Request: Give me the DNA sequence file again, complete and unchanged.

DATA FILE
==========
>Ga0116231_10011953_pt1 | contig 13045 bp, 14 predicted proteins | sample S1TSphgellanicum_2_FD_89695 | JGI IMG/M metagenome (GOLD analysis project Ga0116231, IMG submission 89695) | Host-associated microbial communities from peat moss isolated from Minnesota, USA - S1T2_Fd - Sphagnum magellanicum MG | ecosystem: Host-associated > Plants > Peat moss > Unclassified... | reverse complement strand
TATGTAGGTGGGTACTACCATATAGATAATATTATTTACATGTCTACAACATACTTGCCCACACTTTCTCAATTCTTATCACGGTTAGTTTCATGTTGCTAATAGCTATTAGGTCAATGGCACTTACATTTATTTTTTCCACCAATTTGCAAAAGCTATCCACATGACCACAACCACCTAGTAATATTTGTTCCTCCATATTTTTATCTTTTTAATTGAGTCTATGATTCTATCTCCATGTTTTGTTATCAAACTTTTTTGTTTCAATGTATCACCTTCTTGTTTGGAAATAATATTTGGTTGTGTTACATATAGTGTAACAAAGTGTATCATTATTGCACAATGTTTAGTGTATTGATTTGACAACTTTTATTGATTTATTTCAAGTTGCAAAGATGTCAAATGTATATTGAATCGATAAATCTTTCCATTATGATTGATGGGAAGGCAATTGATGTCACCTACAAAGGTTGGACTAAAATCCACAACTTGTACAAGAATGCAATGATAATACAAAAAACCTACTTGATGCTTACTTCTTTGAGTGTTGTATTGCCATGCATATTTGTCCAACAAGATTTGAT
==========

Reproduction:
>Ga0116231_10011953_pt1 | contig 13045 bp, 14 predicted proteins | sample S1TSphgellanicum_2_FD_89695 | JGI IMG/M metagenome (GOLD analysis project Ga0116231, IMG submission 89695) | Host-associated microbial communities from peat moss isolated from Minnesota, USA - S1T2_Fd - Sphagnum magellanicum MG | ecosystem: Host-associated > Plants > Peat moss > Unclassified... | reverse complement strand
TATGTAGGTGGGTACTACCATATAGATAATATTATTTACATGTCTACAACATACTTGCCCACACTTTCTCAATTCTTATCACGGTTAGTTTCATGTTGCTAATAGCTATTAGGTCAATGGCACTTACATTTATTTTTTCCACCAATTTGCAAAAGCTATCCACATGACCACAACCACCTAGTAATATTTGTTCCTCCATATTTTTATCTTTTTAATTGAGTCTATGATTCTATCTCCATGTTTTGTTATCAAACTTTTTTGTTTCAATGTATCACCTTCTTGTTTGGAAATAATATTTGGTTGTGTTACATATAGTGTAACAAAGTGTATCATTATTGCACAATGTTTAGTGTATTGATTTGACAACTTTTATTGATTTATTTCAAGTTGCAAAGATGTCAAATGTATATTGAATCGATAAATCTTTCCATTATGATTGATGGGAAGGCAATTGATGTCACCTACAAAGGTTGGACTAAAATCCACAACTTGTACAAGAATGCAATGATAATACAAAAAACCTACTTGATGCTTACTTCTTTGAGTGTTGTATTGCCATGCATATTTGTCCAACAAGATTTGAT